Meanwhile, in reality, the prevalence of irrationalism was closely related to the crisis those ideals were going through. These ideals had been the pride of the primacy and expansion of the bourgeoisie, which was now beginning to lose momentum. The ideals were already losing confidence in their own myths for the same reasons it rejected the positivist culture.
Meanwhile, in industrial society, the contrast between society and man, especially intellectuals, was becoming more and more serious. Writers felt marginalized and the poet sought his own function, looking in vain to create a new relationship with the public.
However, rather than offer solutions to these contradictions, writers took refuge in activism and irrationalism, thus avoiding commitment. Instead, they side with the less evolved bourgeoisie, searching for authoritarian solutions before finally reaffirming bloodbath purifying and war world hygiene.
Decadentism Takes Over Romantic Subjectivism
As irrationalism faltered, decadentism resumed and exasperated romantic subjectivism, discovering the presence of the unconscious in man. Finally, research appeared, offering a deeper reality that escaped reason transcended physical appearance and could only be approached through artistic intuition.
Thus, poetry became understood as the revelation of a noumenal reality that contrasted with the phenomenal. It became viewed as an immediate illumination of the unconscious such that it was free from any logical, stylistic, and metric constraint. The poet learned to express the deepest reality of things by relying on words-music, synesthesia, and symbols, thus becoming a seer.
Meanwhile, Decandentism, which was born from an age of strong spiritual crisis, created awareness of what precarious conditions humanity was in. Subsequently, man was discovered to be lonely, despite facing a hostile and incomprehensible society, and unable to communicate with other men. As a result, the existential anguish that, at the time, flowed into the existentialist philosophical current was born.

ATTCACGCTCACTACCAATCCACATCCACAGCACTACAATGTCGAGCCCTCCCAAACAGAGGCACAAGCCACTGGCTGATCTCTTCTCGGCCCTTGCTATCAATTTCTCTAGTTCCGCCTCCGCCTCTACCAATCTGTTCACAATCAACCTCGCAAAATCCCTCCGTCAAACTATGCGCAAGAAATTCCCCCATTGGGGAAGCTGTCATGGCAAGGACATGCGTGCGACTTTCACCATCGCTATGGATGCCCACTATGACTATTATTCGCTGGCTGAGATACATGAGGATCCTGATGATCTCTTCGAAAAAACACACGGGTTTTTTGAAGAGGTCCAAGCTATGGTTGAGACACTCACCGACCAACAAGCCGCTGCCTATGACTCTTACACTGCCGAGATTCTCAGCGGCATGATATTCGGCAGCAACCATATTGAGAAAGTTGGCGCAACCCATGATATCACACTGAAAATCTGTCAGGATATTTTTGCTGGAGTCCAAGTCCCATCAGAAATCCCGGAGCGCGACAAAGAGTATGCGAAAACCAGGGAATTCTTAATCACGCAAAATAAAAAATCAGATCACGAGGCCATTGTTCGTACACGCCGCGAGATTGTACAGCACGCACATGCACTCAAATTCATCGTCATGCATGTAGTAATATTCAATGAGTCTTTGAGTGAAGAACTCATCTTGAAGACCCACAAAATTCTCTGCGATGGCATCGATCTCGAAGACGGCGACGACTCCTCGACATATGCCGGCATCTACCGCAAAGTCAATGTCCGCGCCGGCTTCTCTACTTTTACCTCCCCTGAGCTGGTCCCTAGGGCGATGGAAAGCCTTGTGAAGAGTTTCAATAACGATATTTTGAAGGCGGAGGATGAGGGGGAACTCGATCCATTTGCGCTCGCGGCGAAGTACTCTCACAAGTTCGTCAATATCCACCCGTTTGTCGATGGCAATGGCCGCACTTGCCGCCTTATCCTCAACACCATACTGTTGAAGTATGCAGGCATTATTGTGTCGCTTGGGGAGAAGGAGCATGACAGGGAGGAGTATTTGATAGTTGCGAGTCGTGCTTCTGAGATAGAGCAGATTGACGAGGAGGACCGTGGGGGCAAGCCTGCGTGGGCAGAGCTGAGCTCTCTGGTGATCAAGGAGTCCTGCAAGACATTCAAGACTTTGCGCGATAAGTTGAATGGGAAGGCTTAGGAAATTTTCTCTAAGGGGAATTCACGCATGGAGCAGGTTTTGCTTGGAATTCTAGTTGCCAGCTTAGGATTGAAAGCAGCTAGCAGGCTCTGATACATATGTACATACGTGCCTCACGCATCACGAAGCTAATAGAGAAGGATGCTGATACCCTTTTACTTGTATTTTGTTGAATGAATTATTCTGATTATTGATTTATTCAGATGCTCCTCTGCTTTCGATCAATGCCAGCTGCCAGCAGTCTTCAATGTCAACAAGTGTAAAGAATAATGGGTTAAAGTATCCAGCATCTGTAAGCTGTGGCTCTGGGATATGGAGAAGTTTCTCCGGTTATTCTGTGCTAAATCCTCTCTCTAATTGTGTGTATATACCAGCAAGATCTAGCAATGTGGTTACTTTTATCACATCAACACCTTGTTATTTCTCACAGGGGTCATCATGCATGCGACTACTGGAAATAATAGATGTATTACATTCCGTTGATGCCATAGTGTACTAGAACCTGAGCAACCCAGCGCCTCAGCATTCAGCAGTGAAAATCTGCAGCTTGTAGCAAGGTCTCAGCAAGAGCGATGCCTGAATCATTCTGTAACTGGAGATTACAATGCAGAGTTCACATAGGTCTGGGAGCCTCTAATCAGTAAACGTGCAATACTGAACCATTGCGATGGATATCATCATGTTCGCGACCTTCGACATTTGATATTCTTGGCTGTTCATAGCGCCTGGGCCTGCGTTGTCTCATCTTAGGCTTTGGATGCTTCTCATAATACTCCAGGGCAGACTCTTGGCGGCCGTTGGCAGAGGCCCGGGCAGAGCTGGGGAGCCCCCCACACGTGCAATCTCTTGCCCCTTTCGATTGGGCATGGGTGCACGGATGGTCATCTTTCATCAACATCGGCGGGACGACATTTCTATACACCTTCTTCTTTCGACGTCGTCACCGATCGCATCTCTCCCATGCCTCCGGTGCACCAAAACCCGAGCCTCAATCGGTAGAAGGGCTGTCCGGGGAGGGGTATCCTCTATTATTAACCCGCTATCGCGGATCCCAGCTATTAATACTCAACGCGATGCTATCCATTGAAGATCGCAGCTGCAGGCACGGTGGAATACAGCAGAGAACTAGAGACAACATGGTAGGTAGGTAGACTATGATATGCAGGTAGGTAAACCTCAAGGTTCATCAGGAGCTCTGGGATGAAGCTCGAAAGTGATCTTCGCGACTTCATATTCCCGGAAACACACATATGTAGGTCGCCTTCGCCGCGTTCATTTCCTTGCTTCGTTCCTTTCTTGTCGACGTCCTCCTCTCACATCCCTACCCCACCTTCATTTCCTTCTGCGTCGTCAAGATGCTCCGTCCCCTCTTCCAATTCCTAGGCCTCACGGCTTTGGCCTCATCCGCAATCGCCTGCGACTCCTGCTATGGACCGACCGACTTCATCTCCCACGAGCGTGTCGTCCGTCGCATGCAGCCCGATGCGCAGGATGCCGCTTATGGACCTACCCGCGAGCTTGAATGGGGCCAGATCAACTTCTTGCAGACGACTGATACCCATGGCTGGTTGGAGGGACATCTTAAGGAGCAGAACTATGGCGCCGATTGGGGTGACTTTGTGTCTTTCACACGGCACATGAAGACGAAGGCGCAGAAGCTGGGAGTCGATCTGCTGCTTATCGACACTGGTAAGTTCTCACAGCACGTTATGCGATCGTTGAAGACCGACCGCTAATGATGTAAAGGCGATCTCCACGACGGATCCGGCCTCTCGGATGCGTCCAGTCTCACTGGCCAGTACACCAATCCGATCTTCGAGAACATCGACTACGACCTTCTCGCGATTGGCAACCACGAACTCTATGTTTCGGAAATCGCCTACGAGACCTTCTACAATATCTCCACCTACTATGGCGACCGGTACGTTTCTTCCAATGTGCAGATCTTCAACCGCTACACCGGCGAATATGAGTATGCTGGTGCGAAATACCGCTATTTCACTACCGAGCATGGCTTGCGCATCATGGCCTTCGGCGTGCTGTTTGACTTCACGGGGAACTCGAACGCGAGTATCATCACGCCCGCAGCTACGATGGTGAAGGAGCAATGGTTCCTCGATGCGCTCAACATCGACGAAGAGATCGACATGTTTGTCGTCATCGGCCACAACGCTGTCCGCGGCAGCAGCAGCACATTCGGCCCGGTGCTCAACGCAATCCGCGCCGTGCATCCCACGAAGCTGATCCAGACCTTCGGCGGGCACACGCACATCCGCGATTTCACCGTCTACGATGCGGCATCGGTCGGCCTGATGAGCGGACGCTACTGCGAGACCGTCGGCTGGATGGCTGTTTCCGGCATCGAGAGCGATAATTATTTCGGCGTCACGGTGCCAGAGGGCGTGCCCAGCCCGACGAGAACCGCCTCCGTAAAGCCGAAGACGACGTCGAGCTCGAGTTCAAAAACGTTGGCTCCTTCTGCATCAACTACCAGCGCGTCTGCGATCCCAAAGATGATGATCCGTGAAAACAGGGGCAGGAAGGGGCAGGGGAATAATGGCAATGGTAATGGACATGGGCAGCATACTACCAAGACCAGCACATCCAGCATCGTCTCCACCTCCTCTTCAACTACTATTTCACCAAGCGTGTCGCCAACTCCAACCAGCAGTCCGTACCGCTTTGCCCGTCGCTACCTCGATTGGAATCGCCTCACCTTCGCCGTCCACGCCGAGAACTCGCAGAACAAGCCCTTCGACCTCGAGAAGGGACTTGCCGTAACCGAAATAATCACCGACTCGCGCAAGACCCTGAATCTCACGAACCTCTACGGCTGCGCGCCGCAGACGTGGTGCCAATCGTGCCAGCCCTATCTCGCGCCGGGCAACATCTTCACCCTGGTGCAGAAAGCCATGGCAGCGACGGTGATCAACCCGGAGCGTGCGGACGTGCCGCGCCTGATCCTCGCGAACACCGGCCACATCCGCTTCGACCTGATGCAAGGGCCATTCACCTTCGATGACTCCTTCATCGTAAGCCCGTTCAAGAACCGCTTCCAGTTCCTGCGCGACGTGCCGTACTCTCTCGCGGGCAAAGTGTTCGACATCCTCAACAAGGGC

However, thanks to art, the decadent poet could create his art and feel the master of his fate. He feels that it is his job to reveal the unknown and unravel the mystery, thus developing various mythical attitudes.
Decadentism is characterized by the heterogeneity of attitudes, in which we find refuge in faith and the celebration of heroism. One of the most prominent poets of the time, D’Annunzio, collected greater consensus among other poets, expressing the aspirations of the Italian middle and petty bourgeoisie then.
D’Annunzio’s ideals inspired the founders of the Florentine magazines, Papini and Prezzolini, which is not at all surprising. In their pages, the Florentine magazines, Il Leonardo, La voice, Lacerba, found expression of these ideals. As such, they ignited a significant debate about the purposes of the Italian intervention in World War I.
Thus, it is safe to conclude that stating the triumph of D’Annunzio’s ideals primarily favors Italy’s involvement in World War I. We could also say these ideals led to the victory of fascism which the poet himself propitiated.
Positivist optimism was rejected at a time when the world was in a profound spiritual crisis. Man became increasingly dissatisfied with positivism and instead preferred irrationalism, which eventually brought about decadentism. Meanwhile, the heterogeneity of attitudes in decadentism brought a refuge in faith and celebration of heroism in D’Annunzio, who created the superman myth.